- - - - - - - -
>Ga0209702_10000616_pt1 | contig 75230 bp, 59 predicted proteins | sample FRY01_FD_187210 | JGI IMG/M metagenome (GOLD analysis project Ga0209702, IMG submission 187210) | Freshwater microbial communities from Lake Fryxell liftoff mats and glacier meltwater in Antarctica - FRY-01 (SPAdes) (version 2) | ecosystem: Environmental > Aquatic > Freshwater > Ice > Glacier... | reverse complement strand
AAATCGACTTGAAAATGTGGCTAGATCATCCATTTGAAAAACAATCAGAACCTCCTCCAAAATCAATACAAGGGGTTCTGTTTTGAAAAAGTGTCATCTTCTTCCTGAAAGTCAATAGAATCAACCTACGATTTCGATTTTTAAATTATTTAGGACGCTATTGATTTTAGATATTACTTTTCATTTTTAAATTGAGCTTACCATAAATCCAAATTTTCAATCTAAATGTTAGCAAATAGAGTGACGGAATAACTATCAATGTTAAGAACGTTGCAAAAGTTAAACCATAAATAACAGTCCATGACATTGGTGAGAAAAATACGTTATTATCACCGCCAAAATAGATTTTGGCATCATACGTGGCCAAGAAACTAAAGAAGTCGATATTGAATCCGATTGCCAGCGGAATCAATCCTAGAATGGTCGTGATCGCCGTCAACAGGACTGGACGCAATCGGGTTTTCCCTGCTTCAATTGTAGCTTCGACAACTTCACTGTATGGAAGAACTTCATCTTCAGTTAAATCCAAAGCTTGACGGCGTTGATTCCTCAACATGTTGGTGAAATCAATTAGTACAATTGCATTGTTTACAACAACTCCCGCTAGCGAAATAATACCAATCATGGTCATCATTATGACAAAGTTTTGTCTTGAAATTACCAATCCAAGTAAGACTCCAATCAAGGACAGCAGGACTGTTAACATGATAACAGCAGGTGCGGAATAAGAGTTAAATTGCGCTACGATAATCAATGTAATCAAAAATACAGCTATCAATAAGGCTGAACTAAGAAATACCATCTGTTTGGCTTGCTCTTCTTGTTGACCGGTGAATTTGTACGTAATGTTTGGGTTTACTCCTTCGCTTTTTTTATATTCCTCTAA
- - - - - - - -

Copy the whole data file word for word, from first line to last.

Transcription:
>Ga0209702_10000616_pt1 | contig 75230 bp, 59 predicted proteins | sample FRY01_FD_187210 | JGI IMG/M metagenome (GOLD analysis project Ga0209702, IMG submission 187210) | Freshwater microbial communities from Lake Fryxell liftoff mats and glacier meltwater in Antarctica - FRY-01 (SPAdes) (version 2) | ecosystem: Environmental > Aquatic > Freshwater > Ice > Glacier... | reverse complement strand
AAATCGACTTGAAAATGTGGCTAGATCATCCATTTGAAAAACAATCAGAACCTCCTCCAAAATCAATACAAGGGGTTCTGTTTTGAAAAAGTGTCATCTTCTTCCTGAAAGTCAATAGAATCAACCTACGATTTCGATTTTTAAATTATTTAGGACGCTATTGATTTTAGATATTACTTTTCATTTTTAAATTGAGCTTACCATAAATCCAAATTTTCAATCTAAATGTTAGCAAATAGAGTGACGGAATAACTATCAATGTTAAGAACGTTGCAAAAGTTAAACCATAAATAACAGTCCATGACATTGGTGAGAAAAATACGTTATTATCACCGCCAAAATAGATTTTGGCATCATACGTGGCCAAGAAACTAAAGAAGTCGATATTGAATCCGATTGCCAGCGGAATCAATCCTAGAATGGTCGTGATCGCCGTCAACAGGACTGGACGCAATCGGGTTTTCCCTGCTTCAATTGTAGCTTCGACAACTTCACTGTATGGAAGAACTTCATCTTCAGTTAAATCCAAAGCTTGACGGCGTTGATTCCTCAACATGTTGGTGAAATCAATTAGTACAATTGCATTGTTTACAACAACTCCCGCTAGCGAAATAATACCAATCATGGTCATCATTATGACAAAGTTTTGTCTTGAAATTACCAATCCAAGTAAGACTCCAATCAAGGACAGCAGGACTGTTAACATGATAACAGCAGGTGCGGAATAAGAGTTAAATTGCGCTACGATAATCAATGTAATCAAAAATACAGCTATCAATAAGGCTGAACTAAGAAATACCATCTGTTTGGCTTGCTCTTCTTGTTGACCGGTGAATTTGTACGTAATGTTTGGGTTTACTCCTTCGCTTTTTTTATATTCCTCTAA